Sometimes you need faster and more robust matching than you can get out of Java regular expressions. Maybe they're too slow for you, or you get stack overflows when you match things that are too long, or maybe you want to search for many patterns simultaneously. There plenty of lexical analysis tools you can use, but they invovle a lot of fuss. They make you write specifications in a domain-specific language, often mixed with code, and then generate new java code for a scanner that you have to incorporate into your build and use in pretty specific ways.

DFALex provides that powerful matching capability without all the fuss. It will build you a deterministic finite automaton (DFA, googlable) for a matching/finding multiple patterns in strings simultaneously, which you can then use with various matcher classes to perform searching or scanning operations.

Unlike other tools which use DFAs internally, but only build scanners with them, DFALex provides you with the actual DFA in an easy-to-use form. Yes, you can use it in standard scanners, but you can also use it in other ways that don't fit that mold.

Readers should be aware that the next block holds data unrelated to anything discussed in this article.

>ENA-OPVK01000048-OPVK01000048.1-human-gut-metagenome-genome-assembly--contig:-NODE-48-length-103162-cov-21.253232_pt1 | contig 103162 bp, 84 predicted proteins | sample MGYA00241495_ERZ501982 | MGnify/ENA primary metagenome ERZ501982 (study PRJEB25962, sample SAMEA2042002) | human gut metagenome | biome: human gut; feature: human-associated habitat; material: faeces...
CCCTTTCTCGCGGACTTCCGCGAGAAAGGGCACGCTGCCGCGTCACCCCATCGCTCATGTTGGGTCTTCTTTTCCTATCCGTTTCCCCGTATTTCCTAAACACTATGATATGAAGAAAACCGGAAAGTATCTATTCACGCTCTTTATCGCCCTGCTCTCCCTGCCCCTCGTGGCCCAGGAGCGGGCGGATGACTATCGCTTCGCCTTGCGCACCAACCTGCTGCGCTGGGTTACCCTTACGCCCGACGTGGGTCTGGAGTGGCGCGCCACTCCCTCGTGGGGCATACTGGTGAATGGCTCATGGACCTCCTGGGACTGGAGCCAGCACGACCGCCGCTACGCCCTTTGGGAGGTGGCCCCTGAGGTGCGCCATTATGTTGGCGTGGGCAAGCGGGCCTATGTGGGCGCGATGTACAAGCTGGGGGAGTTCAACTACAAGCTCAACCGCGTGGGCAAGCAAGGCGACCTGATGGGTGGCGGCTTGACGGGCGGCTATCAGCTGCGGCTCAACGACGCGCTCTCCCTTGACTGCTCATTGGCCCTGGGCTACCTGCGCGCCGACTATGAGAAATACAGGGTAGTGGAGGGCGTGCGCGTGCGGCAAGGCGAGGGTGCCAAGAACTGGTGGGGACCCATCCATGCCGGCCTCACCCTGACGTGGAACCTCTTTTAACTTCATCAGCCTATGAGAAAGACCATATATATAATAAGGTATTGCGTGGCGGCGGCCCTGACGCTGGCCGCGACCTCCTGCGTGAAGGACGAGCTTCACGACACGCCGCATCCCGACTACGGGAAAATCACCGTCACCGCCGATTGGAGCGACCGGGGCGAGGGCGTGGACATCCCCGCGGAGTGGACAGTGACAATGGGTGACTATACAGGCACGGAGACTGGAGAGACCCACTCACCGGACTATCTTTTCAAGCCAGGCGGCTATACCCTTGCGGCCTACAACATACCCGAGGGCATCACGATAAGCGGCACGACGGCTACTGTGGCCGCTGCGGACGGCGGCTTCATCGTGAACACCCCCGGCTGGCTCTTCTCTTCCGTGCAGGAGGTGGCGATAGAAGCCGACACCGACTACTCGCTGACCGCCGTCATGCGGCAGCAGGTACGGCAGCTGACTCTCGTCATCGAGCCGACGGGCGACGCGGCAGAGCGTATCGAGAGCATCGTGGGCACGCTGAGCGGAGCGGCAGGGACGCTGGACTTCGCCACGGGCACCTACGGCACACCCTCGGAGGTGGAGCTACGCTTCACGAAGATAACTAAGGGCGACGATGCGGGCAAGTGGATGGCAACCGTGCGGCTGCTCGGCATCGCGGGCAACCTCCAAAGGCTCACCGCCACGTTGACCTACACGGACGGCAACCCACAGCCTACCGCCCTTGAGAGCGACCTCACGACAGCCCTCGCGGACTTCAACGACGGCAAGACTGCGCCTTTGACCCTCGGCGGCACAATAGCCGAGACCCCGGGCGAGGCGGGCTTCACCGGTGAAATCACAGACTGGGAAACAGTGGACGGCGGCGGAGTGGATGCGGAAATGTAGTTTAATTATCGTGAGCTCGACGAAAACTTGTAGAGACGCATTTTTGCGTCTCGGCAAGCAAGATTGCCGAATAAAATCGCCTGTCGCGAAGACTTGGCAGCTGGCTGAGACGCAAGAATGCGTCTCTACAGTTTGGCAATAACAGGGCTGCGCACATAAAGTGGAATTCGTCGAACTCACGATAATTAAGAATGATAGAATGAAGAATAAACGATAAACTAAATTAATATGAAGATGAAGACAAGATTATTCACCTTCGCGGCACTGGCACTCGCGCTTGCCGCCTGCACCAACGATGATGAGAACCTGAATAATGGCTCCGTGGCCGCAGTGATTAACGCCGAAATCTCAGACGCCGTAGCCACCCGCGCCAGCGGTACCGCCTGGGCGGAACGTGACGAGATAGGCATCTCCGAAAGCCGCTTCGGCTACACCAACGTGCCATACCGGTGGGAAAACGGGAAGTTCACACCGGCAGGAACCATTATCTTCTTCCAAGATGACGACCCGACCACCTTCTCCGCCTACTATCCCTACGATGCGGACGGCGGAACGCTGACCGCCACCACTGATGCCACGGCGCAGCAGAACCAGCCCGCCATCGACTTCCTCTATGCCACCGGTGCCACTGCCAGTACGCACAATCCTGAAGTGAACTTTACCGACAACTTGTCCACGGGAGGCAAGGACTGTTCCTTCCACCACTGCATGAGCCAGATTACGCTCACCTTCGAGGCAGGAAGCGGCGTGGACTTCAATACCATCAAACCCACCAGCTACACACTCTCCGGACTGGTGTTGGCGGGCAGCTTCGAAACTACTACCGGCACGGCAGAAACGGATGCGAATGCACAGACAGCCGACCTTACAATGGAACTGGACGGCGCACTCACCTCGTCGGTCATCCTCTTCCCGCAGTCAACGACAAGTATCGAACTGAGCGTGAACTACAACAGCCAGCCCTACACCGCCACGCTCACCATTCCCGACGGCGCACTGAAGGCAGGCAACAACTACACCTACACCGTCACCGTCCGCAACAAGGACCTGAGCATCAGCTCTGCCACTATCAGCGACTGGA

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DFALex needs Java 8 or better. No special libraries are required.

If you want to run the tests, you'll need JUnit4.


DFALex is written by Matt Timmermans, and is all new code. It's written in Java first, with too much attention paid to performance.

DFAs are generated from NFAs with a starndard powerset construction, and minimized used a fast hash-based variant of Hopcroft's algorithm.

This project was started because lexical analysis is no big deal. You should be able to just do it, without having to convince your team to add a new build step to generate code from a domain specific language. This way you can use it for lots of little jobs, instead of just big, important ones.